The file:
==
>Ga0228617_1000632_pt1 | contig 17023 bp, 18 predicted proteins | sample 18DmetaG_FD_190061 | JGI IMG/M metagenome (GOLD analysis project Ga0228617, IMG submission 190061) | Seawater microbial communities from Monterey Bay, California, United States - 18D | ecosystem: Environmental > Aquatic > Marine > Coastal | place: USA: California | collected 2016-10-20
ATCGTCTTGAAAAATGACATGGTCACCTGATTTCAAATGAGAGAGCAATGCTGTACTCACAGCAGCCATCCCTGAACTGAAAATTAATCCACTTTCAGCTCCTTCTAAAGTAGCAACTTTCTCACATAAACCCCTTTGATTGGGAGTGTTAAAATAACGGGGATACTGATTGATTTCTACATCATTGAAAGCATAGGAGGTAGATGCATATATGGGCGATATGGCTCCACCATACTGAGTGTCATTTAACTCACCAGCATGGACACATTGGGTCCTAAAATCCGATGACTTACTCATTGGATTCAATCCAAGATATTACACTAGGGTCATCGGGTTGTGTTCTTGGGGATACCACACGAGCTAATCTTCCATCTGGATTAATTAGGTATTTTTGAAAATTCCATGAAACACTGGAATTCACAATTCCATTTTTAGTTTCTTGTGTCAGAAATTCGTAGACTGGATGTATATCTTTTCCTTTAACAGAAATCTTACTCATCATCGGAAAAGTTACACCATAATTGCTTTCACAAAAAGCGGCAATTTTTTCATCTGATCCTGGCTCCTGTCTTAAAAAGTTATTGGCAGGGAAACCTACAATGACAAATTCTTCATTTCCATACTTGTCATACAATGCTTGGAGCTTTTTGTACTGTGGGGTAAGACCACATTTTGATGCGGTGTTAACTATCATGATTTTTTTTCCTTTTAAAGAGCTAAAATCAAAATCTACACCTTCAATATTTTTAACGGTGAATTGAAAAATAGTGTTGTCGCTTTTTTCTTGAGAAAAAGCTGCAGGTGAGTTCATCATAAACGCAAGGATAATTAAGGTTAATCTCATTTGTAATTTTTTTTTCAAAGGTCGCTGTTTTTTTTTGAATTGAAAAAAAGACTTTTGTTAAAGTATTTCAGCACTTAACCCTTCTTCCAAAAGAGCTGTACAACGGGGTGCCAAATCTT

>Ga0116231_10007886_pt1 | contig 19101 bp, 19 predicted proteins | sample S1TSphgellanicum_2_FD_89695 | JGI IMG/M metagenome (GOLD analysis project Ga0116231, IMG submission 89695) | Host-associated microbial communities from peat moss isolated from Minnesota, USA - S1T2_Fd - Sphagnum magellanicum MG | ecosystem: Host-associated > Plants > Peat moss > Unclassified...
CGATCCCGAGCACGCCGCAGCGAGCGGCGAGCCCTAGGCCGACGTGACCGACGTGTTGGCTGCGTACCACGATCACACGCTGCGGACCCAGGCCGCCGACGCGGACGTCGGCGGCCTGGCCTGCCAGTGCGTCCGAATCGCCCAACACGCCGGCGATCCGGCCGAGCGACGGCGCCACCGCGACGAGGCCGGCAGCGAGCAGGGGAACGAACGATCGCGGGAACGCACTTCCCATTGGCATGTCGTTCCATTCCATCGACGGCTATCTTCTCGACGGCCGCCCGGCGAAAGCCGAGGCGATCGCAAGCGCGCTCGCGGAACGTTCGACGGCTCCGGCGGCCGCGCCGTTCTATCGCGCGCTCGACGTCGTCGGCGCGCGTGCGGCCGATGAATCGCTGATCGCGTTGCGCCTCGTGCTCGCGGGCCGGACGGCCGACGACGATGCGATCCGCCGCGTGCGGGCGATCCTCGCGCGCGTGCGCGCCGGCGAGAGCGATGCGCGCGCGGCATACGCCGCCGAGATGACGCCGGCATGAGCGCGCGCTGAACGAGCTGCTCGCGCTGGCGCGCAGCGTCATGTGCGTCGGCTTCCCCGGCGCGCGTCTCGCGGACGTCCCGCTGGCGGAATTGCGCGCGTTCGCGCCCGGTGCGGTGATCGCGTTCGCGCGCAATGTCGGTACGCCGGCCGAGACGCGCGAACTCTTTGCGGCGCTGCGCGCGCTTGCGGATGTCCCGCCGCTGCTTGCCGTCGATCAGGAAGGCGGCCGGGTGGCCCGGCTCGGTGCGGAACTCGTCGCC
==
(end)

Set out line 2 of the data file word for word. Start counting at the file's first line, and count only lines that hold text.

ATCGTCTTGAAAAATGACATGGTCACCTGATTTCAAATGAGAGAGCAATGCTGTACTCACAGCAGCCATCCCTGAACTGAAAATTAATCCACTTTCAGCTCCTTCTAAAGTAGCAACTTTCTCACATAAACCCCTTTGATTGGGAGTGTTAAAATAACGGGGATACTGATTGATTTCTACATCATTGAAAGCATAGGAGGTAGATGCATATATGGGCGATATGGCTCCACCATACTGAGTGTCATTTAACTCACCAGCATGGACACATTGGGTCCTAAAATCCGATGACTTACTCATTGGATTCAATCCAAGATATTACACTAGGGTCATCGGGTTGTGTTCTTGGGGATACCACACGAGCTAATCTTCCATCTGGATTAATTAGGTATTTTTGAAAATTCCATGAAACACTGGAATTCACAATTCCATTTTTAGTTTCTTGTGTCAGAAATTCGTAGACTGGATGTATATCTTTTCCTTTAACAGAAATCTTACTCATCATCGGAAAAGTTACACCATAATTGCTTTCACAAAAAGCGGCAATTTTTTCATCTGATCCTGGCTCCTGTCTTAAAAAGTTATTGGCAGGGAAACCTACAATGACAAATTCTTCATTTCCATACTTGTCATACAATGCTTGGAGCTTTTTGTACTGTGGGGTAAGACCACATTTTGATGCGGTGTTAACTATCATGATTTTTTTTCCTTTTAAAGAGCTAAAATCAAAATCTACACCTTCAATATTTTTAACGGTGAATTGAAAAATAGTGTTGTCGCTTTTTTCTTGAGAAAAAGCTGCAGGTGAGTTCATCATAAACGCAAGGATAATTAAGGTTAATCTCATTTGTAATTTTTTTTTCAAAGGTCGCTGTTTTTTTTTGAATTGAAAAAAAGACTTTTGTTAAAGTATTTCAGCACTTAACCCTTCTTCCAAAAGAGCTGTACAACGGGGTGCCAAATCTT